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Thread: Custom Teensy LC -- Selecting an appropriate crystal oscillator

  1. #1
    Senior Member
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    Jun 2013
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    Custom Teensy LC -- Selecting an appropriate crystal oscillator

    Hi,

    I'd like to say thank-you for all the help I've gotten from the community here. Constantin and others have been so kind as to guide me along though the world of building custom Teensy devices. So far I've taken shipment of two custom Teensy 3.2 devices, and now I'm focusing on a third device based on the Teensy LC. Like the LC, I'm trying to make this custom device a low cost solution.

    My fab recommends using a crystal that's produced locally and for which they can get a good price, but I have no idea how to determine if it is suitable. I know there are specs like the stability to consider, but I have no idea of how it affects the operation of the MCU. Can anyone enlighten me?

    The crystal they are recommending is a CXA-016000-2ECC40. I have built a working prototype using that crystal, so it seems fine, but I don't know how I should be testing it, and I need more information to feel confident that issues won't arise long term.

    Thanks in advance for any insight you have to offer,
    Rob

  2. #2
    Senior Member
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    Not an expert on the topic, but my understanding with the crystals is first that they have the right impedance to match your driver, which appears to be the case and second that they may have different temperature stability in terms of frequency. You probably should compare the data sheets, but a sanity test if you have a working prototype is to run some code that measures time as seen by the CPU (say toggling pin 13 every 100ms) and then put it in a box that you can heat/cool across the worst case temperature range for your product and use the best precision time measurement you can from outside the box to see how much the clock drifts, and if at some point the code actually halts.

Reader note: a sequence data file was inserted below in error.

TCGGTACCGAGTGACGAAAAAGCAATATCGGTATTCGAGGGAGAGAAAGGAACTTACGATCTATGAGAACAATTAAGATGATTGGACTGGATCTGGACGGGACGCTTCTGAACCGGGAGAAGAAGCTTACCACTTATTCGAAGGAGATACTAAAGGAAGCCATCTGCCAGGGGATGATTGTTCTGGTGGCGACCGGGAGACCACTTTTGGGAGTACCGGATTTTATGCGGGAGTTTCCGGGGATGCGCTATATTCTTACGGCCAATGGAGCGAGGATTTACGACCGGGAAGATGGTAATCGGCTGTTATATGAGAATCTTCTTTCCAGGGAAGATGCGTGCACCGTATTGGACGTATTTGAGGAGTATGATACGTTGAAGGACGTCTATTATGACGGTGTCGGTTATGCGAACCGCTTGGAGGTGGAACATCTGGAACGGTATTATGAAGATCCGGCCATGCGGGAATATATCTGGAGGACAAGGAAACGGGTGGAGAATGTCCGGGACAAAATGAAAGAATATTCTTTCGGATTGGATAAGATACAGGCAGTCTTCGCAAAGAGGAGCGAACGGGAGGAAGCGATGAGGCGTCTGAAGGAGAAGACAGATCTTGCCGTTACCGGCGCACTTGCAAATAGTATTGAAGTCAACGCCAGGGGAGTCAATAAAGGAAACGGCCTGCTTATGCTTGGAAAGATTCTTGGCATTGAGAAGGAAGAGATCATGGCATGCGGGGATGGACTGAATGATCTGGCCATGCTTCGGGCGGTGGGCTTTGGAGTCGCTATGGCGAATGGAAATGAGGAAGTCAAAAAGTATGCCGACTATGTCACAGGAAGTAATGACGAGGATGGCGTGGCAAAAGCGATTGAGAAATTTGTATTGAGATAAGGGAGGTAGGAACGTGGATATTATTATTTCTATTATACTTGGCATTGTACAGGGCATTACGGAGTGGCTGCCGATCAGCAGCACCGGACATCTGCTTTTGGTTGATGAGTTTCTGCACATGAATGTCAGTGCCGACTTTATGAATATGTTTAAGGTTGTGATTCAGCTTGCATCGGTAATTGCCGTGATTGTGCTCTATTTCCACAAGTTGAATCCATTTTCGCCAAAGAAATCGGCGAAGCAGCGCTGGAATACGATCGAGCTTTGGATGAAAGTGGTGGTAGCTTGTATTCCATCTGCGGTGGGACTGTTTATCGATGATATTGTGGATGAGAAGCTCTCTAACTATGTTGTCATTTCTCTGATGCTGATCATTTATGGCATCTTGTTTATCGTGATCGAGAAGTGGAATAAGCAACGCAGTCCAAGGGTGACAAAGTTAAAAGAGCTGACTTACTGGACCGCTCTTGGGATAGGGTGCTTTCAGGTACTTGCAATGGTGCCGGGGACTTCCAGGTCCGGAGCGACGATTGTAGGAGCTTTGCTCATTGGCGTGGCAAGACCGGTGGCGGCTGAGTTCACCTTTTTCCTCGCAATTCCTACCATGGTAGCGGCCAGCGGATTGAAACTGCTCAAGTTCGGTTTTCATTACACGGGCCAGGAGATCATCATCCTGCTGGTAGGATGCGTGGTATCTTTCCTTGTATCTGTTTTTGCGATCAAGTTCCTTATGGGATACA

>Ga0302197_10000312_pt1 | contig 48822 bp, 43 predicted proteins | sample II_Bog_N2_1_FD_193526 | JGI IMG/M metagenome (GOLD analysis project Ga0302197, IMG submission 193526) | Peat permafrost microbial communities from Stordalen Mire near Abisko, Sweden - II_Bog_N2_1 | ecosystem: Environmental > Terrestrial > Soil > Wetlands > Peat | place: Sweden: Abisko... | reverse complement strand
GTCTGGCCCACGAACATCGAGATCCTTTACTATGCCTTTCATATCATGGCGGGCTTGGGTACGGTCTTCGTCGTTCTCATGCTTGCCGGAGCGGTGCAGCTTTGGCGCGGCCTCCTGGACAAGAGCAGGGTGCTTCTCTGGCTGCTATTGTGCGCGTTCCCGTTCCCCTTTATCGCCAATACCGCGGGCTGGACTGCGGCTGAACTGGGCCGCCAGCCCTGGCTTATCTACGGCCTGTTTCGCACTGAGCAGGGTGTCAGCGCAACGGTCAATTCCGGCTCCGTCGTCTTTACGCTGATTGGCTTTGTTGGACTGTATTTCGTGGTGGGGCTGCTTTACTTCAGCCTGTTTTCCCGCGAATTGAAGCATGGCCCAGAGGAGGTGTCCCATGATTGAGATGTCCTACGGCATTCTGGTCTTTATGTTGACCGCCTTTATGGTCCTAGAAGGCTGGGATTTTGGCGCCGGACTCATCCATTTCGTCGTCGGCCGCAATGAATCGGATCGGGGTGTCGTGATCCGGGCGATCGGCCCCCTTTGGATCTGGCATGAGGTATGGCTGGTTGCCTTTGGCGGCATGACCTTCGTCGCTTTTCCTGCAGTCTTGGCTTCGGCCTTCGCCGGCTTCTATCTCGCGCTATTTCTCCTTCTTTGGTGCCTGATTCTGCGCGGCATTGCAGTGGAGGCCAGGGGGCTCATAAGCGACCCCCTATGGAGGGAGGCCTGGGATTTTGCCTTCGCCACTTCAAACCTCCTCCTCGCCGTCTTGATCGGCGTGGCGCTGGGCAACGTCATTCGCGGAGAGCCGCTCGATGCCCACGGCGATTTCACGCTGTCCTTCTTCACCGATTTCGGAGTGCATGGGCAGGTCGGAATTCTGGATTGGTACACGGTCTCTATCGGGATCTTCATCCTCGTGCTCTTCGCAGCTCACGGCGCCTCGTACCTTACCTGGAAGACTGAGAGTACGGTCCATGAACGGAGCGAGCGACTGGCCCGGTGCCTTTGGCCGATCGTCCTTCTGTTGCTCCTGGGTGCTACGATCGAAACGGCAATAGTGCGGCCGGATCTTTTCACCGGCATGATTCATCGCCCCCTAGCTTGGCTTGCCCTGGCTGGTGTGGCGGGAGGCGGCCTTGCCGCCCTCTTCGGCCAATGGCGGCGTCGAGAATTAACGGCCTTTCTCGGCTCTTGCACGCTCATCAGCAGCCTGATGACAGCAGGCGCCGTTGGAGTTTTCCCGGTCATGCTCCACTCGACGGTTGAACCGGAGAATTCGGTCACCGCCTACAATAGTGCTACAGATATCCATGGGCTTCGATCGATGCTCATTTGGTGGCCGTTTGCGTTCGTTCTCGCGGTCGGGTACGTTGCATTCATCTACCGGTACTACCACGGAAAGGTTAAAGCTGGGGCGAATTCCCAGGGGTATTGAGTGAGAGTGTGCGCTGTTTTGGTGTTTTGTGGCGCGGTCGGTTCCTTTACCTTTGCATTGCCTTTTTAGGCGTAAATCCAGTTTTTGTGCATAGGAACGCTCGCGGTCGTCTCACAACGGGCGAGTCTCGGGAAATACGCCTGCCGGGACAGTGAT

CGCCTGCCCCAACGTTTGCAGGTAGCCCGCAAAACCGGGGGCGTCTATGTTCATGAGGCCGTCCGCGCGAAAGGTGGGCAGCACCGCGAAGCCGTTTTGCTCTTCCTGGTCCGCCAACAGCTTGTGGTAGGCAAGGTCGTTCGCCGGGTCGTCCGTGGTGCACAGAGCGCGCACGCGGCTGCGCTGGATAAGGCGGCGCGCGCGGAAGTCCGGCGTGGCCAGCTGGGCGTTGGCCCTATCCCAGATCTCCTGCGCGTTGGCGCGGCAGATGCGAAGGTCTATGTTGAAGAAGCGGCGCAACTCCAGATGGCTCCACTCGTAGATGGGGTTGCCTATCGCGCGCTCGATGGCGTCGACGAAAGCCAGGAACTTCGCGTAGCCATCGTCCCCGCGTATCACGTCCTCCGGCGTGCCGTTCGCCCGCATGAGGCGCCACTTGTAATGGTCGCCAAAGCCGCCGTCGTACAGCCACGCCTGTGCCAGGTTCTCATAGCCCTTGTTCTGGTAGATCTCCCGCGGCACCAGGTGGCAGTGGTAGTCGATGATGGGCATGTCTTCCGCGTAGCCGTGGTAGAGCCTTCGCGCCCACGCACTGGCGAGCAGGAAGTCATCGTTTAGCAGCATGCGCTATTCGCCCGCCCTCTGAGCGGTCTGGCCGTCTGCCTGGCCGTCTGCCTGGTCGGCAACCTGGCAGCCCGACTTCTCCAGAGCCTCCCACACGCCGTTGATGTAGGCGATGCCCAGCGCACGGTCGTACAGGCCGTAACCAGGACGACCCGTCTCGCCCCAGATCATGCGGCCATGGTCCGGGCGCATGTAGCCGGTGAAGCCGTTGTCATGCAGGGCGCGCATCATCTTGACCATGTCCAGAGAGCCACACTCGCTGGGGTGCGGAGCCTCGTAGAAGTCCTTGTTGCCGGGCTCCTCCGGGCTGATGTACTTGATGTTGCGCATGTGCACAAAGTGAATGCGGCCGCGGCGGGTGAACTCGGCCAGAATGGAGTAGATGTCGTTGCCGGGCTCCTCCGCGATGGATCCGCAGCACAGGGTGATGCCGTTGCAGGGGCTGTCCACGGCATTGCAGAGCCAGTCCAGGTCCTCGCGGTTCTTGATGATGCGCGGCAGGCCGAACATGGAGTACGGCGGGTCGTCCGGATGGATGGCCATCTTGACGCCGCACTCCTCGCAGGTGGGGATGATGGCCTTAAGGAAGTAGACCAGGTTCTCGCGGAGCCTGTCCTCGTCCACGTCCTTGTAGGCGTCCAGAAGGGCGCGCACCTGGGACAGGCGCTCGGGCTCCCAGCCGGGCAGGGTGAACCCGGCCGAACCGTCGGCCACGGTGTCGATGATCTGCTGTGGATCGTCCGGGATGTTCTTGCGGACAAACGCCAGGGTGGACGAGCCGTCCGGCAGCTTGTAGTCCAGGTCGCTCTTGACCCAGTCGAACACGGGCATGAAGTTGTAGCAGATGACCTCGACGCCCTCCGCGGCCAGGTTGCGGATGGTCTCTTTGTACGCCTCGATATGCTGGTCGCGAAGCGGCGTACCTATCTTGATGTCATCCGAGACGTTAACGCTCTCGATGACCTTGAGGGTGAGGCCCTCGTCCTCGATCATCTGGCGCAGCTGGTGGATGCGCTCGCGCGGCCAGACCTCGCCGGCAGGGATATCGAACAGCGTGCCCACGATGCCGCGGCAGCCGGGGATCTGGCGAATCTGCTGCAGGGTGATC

Once you have some actual numbers you can think about what your device does and how much your worst case clock errors actually mean (audio sampling rates, data clocks, USB coms etc). Obviously this is only one data point but will at least tell you if your read the data sheet right.

    You may also find the spread of frequencies a large sample of these good price crystals is broad. The above thought process will also tell you how much a worst case crystal will throw your code out by, and possibly any QC steps you need to identify the outliers and bin them. There is also some clock trimming registers that may give you an option to either use a temp sensor to adjust on the fly, or just to tweak any edge case crystals at build to run at your target frequency if you find problems with your prototype.

  3. #3
    Senior Member
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    Jun 2013
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    240
    Hi,

    Thank-you so much. That's exactly what I was after. Your post really got me thinking in the right way. Spot on. Cheers.

    Rob

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